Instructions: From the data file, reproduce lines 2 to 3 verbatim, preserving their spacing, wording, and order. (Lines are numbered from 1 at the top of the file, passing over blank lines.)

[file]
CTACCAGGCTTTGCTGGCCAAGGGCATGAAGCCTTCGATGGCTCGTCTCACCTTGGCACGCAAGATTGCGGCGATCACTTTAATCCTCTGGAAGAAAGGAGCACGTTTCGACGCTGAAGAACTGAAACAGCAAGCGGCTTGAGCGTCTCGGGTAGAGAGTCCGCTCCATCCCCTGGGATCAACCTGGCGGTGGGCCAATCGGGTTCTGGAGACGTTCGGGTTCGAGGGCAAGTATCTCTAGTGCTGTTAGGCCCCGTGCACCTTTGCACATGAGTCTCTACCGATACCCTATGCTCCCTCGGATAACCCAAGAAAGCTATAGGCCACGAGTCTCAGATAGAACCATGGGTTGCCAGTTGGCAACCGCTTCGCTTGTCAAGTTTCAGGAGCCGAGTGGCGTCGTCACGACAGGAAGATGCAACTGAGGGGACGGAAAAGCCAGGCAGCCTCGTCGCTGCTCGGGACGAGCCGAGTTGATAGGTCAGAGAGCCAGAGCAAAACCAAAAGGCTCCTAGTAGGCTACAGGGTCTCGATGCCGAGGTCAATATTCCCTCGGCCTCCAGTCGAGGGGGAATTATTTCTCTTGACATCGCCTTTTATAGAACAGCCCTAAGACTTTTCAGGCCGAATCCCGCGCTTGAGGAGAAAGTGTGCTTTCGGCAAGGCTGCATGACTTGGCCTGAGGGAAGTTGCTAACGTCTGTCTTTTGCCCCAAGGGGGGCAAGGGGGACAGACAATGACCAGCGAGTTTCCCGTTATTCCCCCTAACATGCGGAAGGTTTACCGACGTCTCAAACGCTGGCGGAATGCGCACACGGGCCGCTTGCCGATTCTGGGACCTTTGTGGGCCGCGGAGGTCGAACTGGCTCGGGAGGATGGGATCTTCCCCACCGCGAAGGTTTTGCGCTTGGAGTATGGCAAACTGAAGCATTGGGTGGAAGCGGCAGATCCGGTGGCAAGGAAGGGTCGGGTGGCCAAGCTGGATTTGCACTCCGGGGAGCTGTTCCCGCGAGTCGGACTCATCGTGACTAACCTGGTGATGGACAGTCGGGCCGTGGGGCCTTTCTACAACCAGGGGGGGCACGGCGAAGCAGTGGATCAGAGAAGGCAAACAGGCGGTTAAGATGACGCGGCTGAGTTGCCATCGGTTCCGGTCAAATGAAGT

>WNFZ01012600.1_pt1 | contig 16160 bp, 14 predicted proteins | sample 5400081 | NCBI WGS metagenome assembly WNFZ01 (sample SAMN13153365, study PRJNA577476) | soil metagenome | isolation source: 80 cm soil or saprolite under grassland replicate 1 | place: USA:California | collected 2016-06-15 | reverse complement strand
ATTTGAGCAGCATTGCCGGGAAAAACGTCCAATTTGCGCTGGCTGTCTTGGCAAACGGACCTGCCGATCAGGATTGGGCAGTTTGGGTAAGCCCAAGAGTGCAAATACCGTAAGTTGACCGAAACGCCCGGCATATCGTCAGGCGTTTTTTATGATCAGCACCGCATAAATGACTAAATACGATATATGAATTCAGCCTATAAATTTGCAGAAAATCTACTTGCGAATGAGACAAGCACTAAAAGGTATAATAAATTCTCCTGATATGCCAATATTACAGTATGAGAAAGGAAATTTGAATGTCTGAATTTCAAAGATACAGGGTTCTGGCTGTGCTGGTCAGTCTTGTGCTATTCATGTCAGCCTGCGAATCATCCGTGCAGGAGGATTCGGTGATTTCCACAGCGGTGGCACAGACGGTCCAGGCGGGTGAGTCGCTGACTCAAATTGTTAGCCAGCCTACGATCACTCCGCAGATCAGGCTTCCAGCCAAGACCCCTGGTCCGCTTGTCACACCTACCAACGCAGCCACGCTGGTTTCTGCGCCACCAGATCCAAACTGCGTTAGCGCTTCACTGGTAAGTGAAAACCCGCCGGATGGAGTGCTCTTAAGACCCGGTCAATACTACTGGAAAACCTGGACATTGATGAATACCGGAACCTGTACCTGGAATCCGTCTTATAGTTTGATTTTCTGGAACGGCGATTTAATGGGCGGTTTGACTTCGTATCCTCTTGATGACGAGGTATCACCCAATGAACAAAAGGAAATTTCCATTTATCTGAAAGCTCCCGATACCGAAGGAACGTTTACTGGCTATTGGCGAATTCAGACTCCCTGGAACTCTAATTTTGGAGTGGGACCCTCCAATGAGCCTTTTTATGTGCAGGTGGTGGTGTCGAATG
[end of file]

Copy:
>WNFZ01012600.1_pt1 | contig 16160 bp, 14 predicted proteins | sample 5400081 | NCBI WGS metagenome assembly WNFZ01 (sample SAMN13153365, study PRJNA577476) | soil metagenome | isolation source: 80 cm soil or saprolite under grassland replicate 1 | place: USA:California | collected 2016-06-15 | reverse complement strand
ATTTGAGCAGCATTGCCGGGAAAAACGTCCAATTTGCGCTGGCTGTCTTGGCAAACGGACCTGCCGATCAGGATTGGGCAGTTTGGGTAAGCCCAAGAGTGCAAATACCGTAAGTTGACCGAAACGCCCGGCATATCGTCAGGCGTTTTTTATGATCAGCACCGCATAAATGACTAAATACGATATATGAATTCAGCCTATAAATTTGCAGAAAATCTACTTGCGAATGAGACAAGCACTAAAAGGTATAATAAATTCTCCTGATATGCCAATATTACAGTATGAGAAAGGAAATTTGAATGTCTGAATTTCAAAGATACAGGGTTCTGGCTGTGCTGGTCAGTCTTGTGCTATTCATGTCAGCCTGCGAATCATCCGTGCAGGAGGATTCGGTGATTTCCACAGCGGTGGCACAGACGGTCCAGGCGGGTGAGTCGCTGACTCAAATTGTTAGCCAGCCTACGATCACTCCGCAGATCAGGCTTCCAGCCAAGACCCCTGGTCCGCTTGTCACACCTACCAACGCAGCCACGCTGGTTTCTGCGCCACCAGATCCAAACTGCGTTAGCGCTTCACTGGTAAGTGAAAACCCGCCGGATGGAGTGCTCTTAAGACCCGGTCAATACTACTGGAAAACCTGGACATTGATGAATACCGGAACCTGTACCTGGAATCCGTCTTATAGTTTGATTTTCTGGAACGGCGATTTAATGGGCGGTTTGACTTCGTATCCTCTTGATGACGAGGTATCACCCAATGAACAAAAGGAAATTTCCATTTATCTGAAAGCTCCCGATACCGAAGGAACGTTTACTGGCTATTGGCGAATTCAGACTCCCTGGAACTCTAATTTTGGAGTGGGACCCTCCAATGAGCCTTTTTATGTGCAGGTGGTGGTGTCGAATG